A Biting Elegy: Ben Jonson on Shakespeare
A master of humor and satire, Ben Jonson was a playwright, poet, and actor; he was also known as one of Shakespeare’s theatrical contemporaries, if not Shakespeare’s prime literary rival. His poem “To the Memory of My Beloved the Author, Mr. William Shakespeare” was as an elegy to commemorate Shakespeare and his works. However, Jonson is not truly sincere in his admiration of Shakespeare. Jonson shrewdly undermines Shakespeare by hiding his criticism under the laudatory guise of the poem. Jonson subverts the expected, masterful image of Shakespeare by overtly praising him in a theatrical manner, discrediting his admirers, exposing his faults, and questioning his greatness relative to the great poets of the past.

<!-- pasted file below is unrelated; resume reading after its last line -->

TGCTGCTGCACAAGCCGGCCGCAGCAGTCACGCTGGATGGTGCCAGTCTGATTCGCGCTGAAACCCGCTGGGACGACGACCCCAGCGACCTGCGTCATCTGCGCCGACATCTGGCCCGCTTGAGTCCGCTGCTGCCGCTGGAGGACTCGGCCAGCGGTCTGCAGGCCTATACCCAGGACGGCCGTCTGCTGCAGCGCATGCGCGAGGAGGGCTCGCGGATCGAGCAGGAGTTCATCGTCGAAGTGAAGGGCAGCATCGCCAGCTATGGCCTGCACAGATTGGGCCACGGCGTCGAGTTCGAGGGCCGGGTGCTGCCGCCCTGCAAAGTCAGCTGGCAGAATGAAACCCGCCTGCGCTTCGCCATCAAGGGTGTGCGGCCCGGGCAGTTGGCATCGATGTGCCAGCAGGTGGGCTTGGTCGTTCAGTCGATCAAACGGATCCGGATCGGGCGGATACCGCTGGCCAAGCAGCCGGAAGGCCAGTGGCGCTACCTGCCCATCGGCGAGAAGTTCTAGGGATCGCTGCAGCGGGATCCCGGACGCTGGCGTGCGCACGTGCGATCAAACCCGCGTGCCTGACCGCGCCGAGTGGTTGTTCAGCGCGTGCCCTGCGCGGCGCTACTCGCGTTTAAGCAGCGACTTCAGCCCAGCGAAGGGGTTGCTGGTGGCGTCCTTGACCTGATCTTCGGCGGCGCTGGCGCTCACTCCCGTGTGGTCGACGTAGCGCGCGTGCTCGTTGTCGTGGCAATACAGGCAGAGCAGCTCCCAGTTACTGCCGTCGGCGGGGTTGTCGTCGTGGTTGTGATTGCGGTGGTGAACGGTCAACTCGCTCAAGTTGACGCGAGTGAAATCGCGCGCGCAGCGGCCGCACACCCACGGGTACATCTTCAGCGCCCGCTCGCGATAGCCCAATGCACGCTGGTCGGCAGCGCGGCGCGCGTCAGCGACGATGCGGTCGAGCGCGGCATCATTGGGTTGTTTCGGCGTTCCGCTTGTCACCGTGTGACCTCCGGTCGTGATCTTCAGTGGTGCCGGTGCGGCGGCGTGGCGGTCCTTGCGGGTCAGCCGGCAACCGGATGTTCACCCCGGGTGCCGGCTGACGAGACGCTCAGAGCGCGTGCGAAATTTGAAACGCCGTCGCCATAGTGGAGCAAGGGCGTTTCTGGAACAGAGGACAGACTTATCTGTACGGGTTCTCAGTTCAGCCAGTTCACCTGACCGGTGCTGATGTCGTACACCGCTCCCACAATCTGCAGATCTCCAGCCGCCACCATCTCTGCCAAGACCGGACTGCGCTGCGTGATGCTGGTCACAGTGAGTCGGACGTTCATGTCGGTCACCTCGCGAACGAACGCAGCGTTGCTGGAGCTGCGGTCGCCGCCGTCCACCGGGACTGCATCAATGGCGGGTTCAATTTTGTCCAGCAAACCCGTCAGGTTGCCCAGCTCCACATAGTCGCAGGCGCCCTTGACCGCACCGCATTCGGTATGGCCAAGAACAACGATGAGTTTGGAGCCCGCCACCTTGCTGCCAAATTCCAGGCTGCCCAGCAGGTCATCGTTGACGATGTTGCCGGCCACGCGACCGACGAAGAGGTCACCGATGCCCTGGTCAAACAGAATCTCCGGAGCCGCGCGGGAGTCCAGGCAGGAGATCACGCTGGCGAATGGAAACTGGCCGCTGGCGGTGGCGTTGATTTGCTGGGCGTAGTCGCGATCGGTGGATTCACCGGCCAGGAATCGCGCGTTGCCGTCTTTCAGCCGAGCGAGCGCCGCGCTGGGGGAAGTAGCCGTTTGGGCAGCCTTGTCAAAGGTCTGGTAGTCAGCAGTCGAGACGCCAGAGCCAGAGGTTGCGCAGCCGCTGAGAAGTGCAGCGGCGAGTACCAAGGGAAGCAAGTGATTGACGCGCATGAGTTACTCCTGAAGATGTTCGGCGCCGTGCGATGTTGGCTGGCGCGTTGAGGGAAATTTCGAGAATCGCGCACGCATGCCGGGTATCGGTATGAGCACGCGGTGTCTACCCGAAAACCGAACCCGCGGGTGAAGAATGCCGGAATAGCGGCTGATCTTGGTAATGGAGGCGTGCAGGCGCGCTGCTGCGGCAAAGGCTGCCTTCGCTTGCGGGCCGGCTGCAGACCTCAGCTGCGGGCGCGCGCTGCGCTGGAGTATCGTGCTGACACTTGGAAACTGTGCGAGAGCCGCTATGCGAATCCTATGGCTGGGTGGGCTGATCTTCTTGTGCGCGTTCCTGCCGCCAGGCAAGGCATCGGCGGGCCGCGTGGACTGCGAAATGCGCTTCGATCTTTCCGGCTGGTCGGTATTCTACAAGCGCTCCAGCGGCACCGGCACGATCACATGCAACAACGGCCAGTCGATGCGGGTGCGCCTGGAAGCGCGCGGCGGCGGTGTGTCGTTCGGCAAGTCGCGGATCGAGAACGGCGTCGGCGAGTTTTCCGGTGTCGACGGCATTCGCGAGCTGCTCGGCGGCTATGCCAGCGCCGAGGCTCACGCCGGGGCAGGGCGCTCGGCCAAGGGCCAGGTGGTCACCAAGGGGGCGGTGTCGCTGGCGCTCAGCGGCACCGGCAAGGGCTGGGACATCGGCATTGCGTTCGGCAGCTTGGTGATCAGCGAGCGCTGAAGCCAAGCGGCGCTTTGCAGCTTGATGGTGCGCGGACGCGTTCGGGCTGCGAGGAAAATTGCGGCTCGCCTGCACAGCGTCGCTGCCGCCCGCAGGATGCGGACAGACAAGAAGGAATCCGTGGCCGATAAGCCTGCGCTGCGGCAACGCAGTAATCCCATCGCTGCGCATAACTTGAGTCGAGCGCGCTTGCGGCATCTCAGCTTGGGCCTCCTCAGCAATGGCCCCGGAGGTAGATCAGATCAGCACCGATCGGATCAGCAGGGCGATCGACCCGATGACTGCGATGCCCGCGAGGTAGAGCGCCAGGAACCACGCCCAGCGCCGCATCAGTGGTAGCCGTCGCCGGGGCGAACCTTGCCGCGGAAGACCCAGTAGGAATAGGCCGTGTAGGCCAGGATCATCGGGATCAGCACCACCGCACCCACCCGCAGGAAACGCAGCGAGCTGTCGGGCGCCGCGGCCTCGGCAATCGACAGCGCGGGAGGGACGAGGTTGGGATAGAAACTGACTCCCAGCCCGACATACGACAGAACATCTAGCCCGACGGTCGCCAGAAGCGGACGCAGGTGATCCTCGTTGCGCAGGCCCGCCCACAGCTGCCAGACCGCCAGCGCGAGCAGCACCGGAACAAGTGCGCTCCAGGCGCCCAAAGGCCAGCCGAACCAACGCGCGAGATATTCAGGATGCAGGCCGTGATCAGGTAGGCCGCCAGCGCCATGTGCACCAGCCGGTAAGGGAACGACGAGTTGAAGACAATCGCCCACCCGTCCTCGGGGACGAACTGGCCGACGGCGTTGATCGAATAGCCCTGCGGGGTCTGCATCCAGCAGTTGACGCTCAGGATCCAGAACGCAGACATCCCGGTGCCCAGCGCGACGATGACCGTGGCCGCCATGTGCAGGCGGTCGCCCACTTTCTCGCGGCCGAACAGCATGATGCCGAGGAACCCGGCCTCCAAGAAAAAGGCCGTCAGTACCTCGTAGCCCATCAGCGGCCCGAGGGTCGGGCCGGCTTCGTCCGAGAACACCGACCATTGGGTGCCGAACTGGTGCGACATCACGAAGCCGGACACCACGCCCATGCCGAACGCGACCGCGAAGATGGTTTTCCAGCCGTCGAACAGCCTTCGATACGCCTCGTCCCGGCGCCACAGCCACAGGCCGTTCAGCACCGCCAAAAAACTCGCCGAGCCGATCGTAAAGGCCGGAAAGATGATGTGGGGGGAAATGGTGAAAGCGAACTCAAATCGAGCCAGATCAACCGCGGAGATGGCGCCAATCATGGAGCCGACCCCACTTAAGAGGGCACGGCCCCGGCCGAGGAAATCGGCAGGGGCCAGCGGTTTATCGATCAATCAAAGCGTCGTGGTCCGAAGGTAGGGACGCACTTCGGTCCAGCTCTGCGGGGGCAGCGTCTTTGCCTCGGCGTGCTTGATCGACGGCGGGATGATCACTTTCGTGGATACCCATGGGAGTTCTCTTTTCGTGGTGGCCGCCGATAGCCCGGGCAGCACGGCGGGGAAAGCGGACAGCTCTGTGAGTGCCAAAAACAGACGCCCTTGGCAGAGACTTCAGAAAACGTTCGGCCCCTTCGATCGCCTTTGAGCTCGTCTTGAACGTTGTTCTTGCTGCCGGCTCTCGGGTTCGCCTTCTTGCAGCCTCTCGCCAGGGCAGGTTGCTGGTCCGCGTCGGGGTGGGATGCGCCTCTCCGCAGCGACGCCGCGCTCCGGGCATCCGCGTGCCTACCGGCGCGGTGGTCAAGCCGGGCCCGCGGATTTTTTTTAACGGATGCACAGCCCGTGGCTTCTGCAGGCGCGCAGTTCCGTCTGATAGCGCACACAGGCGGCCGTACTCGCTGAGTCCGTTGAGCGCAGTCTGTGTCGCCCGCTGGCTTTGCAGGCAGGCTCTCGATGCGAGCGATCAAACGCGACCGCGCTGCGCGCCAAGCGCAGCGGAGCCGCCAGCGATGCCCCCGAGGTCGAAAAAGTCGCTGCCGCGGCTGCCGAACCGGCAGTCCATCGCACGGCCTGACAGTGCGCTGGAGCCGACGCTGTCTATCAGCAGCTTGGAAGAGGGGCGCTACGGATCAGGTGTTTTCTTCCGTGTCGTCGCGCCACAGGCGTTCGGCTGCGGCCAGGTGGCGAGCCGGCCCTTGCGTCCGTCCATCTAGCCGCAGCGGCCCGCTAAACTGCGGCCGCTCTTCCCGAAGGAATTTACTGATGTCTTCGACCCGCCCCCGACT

While the poem is written as an elegy to Shakespeare and therefore is supposed to be extolling in nature, Jonson’s excessive use of praise hinders the reader from fully admiring Shakespeare. The title not only overstates the obvious intention of the poem (a devotion to Shakespeare), but also is also especially lengthy and superfluous that it hints insincerity. Jonson attempts to praise Shakespeare by giving him several adjectives as decorative titles. He opens with “My Beloved,” an intimate and loving term. However, instead of being consistent with this level of affection, he unexpectedly distances himself and calls Shakespeare “the Author” and then formally addresses him as “Mr. William Shakespeare,” with the full prefix, first name and last name, halting the reader from fully viewing Shakespeare affectionately and signaling the reader to question his relationship with Shakespeare. Such disconnect also makes it look as if Jonson cannot find any other good things to say about Shakespeare and is resorting to a fact. By using such formal term and resorting to the obvious (i.e., his profession and official name respectively) Jonson succeeds in pretending to praise, while not evoking any admirable feelings from the reader for Shakespeare. Immediately, the title of the poem sets the premise for the rest of the poem as it makes the reader be more skeptical look for Jonson’s criticism beneath his praise for Shakespeare.